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The eigenvalue problem of Schroedinger equation can be solved in a variety of ways. The continued fraction method can be stated by the following recipe:

- represent the solution of the D.E. as a power series

- replace back this solution into the D.E.

- obtain a three term recurrence relation by aligning its indices;

- obtain the asymptotic behavior of the two coefficients -- the general asymptotic behavior is a combination of these terms

- check if the limit of the ratio of these coefficients as n tends to infinity is zero

- case positive, the solution used in the numerator is the minimal solution

- the quantization condition is given by c_1(lambda)=0;

- calculate the modulus of the ratio between successive terms of these solutions

- check the series convergence using these values (make a series expansion if necessary);

- if it converges then we can invoke Pincherle's theorem to create a continued fraction expansion and thereby a transcendental equation for finding the eigenvalues.

My question is:

Given the difference equation

[tex]

a_{n+2}+A_n(\lambda)a_{n+1}+B_n(\lambda)a_n=0

[/tex]

where

[tex]

A_n(\lambda)=-\frac{(n+1)(2\delta+\epsilon+3(n+\gamma))+Q}{s(n+2)(n+1+\gamma)}

[/tex]

and

[tex]

B_n(\lambda)=\frac{(n+\alpha)(n+\beta)}{2(n+2)(n+1+\gamma)}

[/tex]

I know (see http://arxiv.org/abs/hep-th/0207133v2) that the asymptotic behavior of the coefficients is given by

[tex]

a_n^{(1)}\sim 2^{-n}n^{-1-\lambda/2}\sum_{s=0}^{\infty}\frac{c_s^{(1)}}{n^s}

[/tex]

and

[tex]

a_n^{(2)}\sim n^{-3}\sum_{s=0}^{\infty}\frac{c_s^{(2)}}{n^s}

[/tex]

I have to do the a similar calculation in my research project but I couldn't find out the procedure used to calculate the asymptotic expansion above. Please, can someone show me the steps to such a solution?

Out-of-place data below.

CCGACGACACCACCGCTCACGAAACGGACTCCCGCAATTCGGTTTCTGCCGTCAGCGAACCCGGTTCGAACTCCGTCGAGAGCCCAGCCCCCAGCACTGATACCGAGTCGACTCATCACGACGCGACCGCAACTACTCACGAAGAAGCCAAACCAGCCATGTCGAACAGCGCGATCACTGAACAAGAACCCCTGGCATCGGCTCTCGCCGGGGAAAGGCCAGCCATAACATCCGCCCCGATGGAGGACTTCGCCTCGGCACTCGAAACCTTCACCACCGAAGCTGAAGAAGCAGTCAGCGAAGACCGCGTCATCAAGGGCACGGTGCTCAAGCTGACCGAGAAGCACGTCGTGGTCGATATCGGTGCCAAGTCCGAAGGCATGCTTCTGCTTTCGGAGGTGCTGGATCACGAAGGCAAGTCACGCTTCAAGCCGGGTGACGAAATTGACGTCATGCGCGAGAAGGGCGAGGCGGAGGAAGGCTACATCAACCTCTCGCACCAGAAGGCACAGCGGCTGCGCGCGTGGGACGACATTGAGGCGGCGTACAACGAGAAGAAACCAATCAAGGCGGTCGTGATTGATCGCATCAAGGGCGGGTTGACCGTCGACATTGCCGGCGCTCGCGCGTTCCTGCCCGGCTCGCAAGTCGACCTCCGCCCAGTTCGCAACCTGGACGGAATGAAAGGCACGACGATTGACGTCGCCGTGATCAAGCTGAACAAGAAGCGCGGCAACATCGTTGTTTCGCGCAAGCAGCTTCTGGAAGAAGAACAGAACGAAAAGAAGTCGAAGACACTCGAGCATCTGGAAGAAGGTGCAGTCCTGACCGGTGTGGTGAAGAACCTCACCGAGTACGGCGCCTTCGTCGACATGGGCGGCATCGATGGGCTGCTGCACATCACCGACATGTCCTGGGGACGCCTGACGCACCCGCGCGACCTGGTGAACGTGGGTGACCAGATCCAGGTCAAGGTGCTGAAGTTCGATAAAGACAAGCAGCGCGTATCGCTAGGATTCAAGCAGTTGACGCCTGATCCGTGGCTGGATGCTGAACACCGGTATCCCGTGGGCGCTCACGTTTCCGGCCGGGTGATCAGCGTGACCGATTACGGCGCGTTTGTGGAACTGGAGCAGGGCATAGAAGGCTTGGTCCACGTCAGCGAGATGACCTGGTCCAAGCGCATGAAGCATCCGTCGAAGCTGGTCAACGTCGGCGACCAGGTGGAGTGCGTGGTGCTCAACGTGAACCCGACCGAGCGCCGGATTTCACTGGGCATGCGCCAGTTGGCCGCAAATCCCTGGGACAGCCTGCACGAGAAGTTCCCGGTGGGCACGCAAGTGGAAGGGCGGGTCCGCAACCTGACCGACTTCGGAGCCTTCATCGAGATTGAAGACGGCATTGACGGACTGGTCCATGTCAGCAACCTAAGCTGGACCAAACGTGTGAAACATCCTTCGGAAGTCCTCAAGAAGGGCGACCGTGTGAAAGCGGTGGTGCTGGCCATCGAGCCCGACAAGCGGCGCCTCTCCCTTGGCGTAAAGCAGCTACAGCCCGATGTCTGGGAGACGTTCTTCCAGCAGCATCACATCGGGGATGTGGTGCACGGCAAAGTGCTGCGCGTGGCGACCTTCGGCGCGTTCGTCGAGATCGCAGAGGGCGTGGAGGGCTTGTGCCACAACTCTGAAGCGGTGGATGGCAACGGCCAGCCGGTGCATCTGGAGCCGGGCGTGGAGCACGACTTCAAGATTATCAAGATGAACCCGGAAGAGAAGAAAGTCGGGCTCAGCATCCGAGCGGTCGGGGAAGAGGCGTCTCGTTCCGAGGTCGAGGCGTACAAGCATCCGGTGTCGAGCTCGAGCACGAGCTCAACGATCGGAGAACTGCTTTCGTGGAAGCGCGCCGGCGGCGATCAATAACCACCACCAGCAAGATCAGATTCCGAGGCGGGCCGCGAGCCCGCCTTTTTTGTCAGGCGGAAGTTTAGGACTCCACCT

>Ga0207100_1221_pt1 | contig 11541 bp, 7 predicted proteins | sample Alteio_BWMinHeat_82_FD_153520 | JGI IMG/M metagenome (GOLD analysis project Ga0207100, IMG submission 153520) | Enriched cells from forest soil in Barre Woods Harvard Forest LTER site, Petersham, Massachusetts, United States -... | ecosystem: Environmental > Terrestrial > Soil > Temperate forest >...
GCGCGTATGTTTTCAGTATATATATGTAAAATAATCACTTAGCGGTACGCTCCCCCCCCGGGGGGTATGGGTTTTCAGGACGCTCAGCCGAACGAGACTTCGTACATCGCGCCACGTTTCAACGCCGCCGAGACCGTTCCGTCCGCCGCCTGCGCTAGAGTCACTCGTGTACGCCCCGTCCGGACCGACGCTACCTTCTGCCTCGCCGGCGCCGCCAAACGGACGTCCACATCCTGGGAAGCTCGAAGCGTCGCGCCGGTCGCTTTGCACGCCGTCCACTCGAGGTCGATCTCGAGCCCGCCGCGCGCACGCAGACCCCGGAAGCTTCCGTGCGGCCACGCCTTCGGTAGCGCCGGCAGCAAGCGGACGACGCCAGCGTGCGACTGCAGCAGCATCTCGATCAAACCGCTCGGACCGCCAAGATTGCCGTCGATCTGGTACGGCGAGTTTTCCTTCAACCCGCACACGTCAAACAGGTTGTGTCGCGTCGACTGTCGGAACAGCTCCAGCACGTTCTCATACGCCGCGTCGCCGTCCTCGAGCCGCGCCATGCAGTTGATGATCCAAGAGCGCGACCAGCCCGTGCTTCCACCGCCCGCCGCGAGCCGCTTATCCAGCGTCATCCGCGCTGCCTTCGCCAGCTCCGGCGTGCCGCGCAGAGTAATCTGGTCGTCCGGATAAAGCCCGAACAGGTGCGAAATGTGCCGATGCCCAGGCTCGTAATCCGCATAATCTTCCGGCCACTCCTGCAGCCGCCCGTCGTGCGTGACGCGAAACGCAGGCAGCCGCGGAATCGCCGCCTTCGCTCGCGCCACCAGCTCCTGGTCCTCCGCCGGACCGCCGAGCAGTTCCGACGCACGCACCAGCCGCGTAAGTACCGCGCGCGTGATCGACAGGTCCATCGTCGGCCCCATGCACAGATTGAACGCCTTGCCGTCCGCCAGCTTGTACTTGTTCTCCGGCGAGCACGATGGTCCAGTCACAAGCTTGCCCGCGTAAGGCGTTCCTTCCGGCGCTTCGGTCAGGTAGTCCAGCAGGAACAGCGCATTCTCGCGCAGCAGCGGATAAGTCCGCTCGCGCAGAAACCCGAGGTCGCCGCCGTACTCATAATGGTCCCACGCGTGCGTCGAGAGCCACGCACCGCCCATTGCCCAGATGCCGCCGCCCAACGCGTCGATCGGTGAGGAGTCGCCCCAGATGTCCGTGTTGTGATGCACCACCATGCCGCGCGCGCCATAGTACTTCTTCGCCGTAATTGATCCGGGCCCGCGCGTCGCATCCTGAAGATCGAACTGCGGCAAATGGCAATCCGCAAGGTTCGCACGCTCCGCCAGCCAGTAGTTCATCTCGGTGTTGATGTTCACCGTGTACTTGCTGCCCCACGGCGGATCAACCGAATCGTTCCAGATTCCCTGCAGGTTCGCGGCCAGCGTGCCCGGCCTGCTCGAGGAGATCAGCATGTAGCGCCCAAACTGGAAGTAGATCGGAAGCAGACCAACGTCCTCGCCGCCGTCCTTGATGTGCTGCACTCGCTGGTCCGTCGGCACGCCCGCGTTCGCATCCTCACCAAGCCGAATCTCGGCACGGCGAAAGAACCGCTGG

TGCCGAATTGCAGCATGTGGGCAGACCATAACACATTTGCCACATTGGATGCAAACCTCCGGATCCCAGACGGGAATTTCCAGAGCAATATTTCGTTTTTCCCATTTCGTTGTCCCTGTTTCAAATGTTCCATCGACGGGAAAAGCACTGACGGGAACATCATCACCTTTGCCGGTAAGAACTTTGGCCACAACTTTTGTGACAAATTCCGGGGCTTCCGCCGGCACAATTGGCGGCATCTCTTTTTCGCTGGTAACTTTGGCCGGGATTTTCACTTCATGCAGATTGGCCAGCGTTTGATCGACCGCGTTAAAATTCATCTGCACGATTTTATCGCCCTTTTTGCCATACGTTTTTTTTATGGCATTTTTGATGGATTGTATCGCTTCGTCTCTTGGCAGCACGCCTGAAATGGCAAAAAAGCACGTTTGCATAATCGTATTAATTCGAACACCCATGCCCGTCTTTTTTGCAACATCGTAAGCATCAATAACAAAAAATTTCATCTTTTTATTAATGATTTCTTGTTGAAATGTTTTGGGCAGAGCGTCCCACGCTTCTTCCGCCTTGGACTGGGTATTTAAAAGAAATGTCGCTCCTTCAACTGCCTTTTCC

I tried to follow the text by Saber Elaydi, An Introduction to Difference Equations without success.

- represent the solution of the D.E. as a power series

- replace back this solution into the D.E.

- obtain a three term recurrence relation by aligning its indices;

- obtain the asymptotic behavior of the two coefficients -- the general asymptotic behavior is a combination of these terms

- check if the limit of the ratio of these coefficients as n tends to infinity is zero

- case positive, the solution used in the numerator is the minimal solution

- the quantization condition is given by c_1(lambda)=0;

- calculate the modulus of the ratio between successive terms of these solutions

- check the series convergence using these values (make a series expansion if necessary);

- if it converges then we can invoke Pincherle's theorem to create a continued fraction expansion and thereby a transcendental equation for finding the eigenvalues.

My question is:

Given the difference equation

[tex]

a_{n+2}+A_n(\lambda)a_{n+1}+B_n(\lambda)a_n=0

[/tex]

where

[tex]

A_n(\lambda)=-\frac{(n+1)(2\delta+\epsilon+3(n+\gamma))+Q}{s(n+2)(n+1+\gamma)}

[/tex]

and

[tex]

B_n(\lambda)=\frac{(n+\alpha)(n+\beta)}{2(n+2)(n+1+\gamma)}

[/tex]

I know (see http://arxiv.org/abs/hep-th/0207133v2) that the asymptotic behavior of the coefficients is given by

[tex]

a_n^{(1)}\sim 2^{-n}n^{-1-\lambda/2}\sum_{s=0}^{\infty}\frac{c_s^{(1)}}{n^s}

[/tex]

and

[tex]

a_n^{(2)}\sim n^{-3}\sum_{s=0}^{\infty}\frac{c_s^{(2)}}{n^s}

[/tex]

I have to do the a similar calculation in my research project but I couldn't find out the procedure used to calculate the asymptotic expansion above. Please, can someone show me the steps to such a solution?

I tried to follow the text by Saber Elaydi, An Introduction to Difference Equations without success.

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